Robert Thomas Iron Design

“Simplicity is the ultimate sophistication.”  ~Leonardo DiVinci

The Process

Simplicity is the ultimate sophistication.”
Leonardo DiVinci


The process starts with research.  This could be visual research or contextual research. In architectural pieces, we like to research the historical context of the area, explore the environment, and study the surrounding iron work to determine whether or not the piece will fit with the existing architecture. In some cases, we may look at existing work in the space as a springboard for updating the look or accurately restoring the existing ironwork.  It is about ensuring the concept is not fighting with the building, rather is complementing and fusing with our work. If it is a commission base, then there is a lot of discussion with the client to find out what the client is trying to achieve with the piece. Some pieces, sculptures in particular, require going further, using primary research. 


The design process is informed by the research.  After taking visual cues and reviewing the information we have, we draft a design on paper. We then take that paper design and translate it into forged steel.  Within the forging process there will be moments of serendipity.  There are times the material moves in such a way that was unexpected which might change the design because we now know something the material is capable of that we didn't realize before.  Because of this creative phenomenon, we try to leave room for growth within the design.


We like to make our own tools. As blacksmiths, we enjoy the unique ability to first build the specific tools that we need to do a job in the most accurate and beautiful way possible.  We take great pride in the tools that we make, though many tools can be readily bought.  Knowing we have the exact instrument needed in order to forge as precisely and flawlessly as possible, and knowing we designed and determined how to make the best tool for the job, lends to the confidence we have in our ability to create beautiful work. The extra time we take to ensure our tools are perfect gives me a sense of true ownership and pride in all the ironwork we create.


The forging process is when you actually manipulate the material and create the design. When we're forging metal, we want it to look forged – that is, we want the viewer to see that the metal was moved and shaped by hand. We don't want it to look as if machines did the work. We want to highlight the forging process. The part that we enjoy most about working with the metal is using traditional blacksmithing techniques to forge a design. we like to design our work to include as many traditional blacksmithing techniques as possible. The ability to see the hand-worked metal is key to distinguishing the work of a forging blacksmith from that of a fabricator or machine. Forging involves heating metal to around 2300°F and deforming or molding the material. Metal is a great material to work with because it goes through three different states: a solid, a liquid, and it also has a plastic state; which is somewhere in between.  The plastic state is the malleable state; it is the state when the metal molds like clay. Because the window of time we have to work with metal in the plastic state is extremely limited, the challenge is figuring a way to execute the design idea within small snapshots of time while actually touching the material. If the metal has been twisted and squished and moved around, we want the viewer to know that happened. We don't want to cover it up. It is what makes the work beautiful.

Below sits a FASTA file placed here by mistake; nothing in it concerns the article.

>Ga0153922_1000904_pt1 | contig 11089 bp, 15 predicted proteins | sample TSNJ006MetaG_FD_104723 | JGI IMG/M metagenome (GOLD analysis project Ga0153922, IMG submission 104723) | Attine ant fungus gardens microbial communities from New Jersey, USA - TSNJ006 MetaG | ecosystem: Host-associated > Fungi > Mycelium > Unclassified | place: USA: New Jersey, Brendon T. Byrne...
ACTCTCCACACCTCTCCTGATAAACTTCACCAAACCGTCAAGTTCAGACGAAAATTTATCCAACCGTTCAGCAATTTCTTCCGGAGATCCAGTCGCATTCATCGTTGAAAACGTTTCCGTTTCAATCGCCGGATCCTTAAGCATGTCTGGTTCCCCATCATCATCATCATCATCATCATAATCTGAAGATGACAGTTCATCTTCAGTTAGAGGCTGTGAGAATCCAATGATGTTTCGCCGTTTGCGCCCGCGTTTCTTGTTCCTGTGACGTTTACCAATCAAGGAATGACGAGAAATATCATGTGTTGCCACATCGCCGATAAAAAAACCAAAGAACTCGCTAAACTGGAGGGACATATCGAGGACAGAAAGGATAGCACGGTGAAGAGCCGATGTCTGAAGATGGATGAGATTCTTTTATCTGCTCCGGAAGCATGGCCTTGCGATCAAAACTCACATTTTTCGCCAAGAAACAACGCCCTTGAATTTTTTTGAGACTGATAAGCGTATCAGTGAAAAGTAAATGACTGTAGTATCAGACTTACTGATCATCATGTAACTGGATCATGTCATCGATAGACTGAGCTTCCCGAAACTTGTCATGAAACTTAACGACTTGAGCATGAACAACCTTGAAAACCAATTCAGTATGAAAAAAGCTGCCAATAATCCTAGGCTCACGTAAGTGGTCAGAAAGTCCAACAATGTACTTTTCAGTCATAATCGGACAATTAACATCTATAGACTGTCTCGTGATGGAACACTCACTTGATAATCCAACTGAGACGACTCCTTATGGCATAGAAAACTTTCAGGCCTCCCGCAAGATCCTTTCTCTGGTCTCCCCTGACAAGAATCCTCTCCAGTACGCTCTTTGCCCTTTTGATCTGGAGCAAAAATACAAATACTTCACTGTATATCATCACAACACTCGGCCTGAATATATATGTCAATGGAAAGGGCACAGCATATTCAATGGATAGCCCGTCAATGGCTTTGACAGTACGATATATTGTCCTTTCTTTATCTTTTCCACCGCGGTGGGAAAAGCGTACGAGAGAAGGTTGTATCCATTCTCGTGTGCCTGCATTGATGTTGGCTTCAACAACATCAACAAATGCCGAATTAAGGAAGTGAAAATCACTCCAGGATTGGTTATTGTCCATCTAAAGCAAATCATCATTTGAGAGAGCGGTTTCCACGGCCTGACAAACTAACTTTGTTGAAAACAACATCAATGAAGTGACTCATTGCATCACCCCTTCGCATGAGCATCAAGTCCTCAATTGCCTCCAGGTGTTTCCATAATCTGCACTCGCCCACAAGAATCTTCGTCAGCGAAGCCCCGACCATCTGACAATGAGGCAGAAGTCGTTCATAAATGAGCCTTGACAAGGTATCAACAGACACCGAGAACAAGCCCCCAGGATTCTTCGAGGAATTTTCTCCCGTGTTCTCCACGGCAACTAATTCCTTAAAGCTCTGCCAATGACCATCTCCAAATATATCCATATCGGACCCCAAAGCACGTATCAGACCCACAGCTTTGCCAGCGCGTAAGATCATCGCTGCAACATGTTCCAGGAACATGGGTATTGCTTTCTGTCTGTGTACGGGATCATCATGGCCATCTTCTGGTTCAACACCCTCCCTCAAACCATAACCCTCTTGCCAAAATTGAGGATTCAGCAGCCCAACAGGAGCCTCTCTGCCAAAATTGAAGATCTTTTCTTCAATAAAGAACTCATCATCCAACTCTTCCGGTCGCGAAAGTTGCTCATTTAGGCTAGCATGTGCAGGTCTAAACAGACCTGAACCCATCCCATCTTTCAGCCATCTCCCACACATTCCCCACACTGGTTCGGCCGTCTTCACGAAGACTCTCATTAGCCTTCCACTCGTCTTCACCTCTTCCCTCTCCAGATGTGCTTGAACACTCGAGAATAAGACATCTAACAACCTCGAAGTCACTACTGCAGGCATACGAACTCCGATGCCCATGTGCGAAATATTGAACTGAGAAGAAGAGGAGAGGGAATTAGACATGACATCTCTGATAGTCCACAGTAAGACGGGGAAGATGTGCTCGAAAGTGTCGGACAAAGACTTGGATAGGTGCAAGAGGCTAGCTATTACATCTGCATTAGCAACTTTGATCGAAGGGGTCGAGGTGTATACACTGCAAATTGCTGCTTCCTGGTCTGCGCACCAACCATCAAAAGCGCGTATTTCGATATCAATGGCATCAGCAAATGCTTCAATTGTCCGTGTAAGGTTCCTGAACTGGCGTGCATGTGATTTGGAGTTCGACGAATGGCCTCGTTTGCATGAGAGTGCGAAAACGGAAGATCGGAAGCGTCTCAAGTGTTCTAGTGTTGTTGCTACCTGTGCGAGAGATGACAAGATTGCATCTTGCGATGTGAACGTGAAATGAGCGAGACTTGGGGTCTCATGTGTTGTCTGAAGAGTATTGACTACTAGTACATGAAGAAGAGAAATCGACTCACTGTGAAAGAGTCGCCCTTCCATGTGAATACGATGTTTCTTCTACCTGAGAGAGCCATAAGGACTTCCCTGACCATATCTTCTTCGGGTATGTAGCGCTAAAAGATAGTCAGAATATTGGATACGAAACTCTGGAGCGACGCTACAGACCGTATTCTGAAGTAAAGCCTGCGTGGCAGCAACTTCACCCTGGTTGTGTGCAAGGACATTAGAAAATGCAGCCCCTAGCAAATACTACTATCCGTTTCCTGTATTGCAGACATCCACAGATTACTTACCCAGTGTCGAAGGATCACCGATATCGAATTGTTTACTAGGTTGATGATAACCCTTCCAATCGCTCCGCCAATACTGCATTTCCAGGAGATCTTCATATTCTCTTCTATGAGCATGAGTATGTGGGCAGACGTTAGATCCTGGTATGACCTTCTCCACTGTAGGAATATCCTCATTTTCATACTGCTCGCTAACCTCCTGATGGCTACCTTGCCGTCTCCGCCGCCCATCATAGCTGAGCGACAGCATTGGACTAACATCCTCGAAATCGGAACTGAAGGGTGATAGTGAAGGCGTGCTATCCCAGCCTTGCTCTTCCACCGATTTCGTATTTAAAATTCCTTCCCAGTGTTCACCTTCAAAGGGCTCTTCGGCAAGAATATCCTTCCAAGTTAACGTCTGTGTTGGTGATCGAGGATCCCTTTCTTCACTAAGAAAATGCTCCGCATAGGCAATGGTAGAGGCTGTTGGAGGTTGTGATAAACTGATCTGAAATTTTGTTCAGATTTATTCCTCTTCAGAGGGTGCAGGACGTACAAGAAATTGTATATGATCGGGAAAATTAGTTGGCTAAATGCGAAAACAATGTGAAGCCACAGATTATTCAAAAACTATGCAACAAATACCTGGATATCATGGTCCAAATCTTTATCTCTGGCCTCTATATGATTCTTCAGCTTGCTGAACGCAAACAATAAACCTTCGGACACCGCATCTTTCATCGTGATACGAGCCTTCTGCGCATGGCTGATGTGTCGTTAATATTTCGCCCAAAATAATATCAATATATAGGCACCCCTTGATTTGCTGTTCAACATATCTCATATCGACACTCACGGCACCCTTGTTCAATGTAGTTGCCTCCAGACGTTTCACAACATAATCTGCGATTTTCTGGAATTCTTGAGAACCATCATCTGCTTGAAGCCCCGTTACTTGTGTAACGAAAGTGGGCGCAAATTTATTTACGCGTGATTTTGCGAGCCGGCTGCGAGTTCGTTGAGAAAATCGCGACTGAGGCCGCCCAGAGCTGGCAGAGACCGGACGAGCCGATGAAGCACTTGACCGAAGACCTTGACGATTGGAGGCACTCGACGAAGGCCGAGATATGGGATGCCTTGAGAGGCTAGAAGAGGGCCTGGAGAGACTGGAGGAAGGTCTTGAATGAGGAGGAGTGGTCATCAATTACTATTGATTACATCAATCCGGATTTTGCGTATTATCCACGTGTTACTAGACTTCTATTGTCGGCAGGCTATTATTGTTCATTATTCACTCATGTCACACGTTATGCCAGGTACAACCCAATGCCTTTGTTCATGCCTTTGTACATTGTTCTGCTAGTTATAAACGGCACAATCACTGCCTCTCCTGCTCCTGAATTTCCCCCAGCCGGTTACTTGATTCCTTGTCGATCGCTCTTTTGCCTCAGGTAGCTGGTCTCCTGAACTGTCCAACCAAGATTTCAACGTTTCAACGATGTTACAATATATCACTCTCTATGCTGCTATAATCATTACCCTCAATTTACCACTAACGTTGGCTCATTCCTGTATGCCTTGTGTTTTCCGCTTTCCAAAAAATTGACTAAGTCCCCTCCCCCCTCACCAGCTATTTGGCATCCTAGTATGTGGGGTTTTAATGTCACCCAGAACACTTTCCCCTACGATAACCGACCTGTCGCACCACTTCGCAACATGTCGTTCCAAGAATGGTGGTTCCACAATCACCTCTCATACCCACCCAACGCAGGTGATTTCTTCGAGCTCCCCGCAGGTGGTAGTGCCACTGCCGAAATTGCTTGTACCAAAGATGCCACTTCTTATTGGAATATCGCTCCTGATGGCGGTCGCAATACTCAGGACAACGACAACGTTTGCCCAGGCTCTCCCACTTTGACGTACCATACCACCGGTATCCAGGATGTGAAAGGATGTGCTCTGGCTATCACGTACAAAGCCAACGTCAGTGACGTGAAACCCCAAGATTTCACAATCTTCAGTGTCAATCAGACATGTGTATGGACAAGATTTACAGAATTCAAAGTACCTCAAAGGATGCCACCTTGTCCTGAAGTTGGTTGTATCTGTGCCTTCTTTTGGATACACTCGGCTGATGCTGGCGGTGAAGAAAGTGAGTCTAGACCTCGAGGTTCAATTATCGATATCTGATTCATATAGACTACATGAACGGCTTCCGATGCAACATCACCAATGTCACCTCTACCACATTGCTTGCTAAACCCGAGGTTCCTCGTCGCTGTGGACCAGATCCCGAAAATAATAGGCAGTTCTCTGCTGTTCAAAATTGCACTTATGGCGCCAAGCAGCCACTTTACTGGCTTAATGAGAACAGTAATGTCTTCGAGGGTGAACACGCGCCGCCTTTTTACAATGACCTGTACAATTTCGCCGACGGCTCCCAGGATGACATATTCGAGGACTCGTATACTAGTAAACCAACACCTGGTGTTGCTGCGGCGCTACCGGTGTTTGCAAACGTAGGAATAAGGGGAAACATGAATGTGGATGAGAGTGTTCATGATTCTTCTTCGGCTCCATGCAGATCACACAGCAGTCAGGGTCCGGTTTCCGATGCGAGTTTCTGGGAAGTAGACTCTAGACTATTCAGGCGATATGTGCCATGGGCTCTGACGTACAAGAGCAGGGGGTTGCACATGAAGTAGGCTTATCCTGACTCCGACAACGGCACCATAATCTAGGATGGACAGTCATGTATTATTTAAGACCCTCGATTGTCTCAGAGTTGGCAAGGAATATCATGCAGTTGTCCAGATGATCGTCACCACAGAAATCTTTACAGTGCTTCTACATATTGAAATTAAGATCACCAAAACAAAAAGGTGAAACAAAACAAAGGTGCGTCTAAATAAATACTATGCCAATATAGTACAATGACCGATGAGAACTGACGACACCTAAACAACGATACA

Finishing is the final part of the job and is often overlooked. Finishing is taking a good piece and making it great. This is when an artist must have great attention to detail and patience, and although it seems like a small extra step, that little extra bit of love is what makes the piece truly complete.


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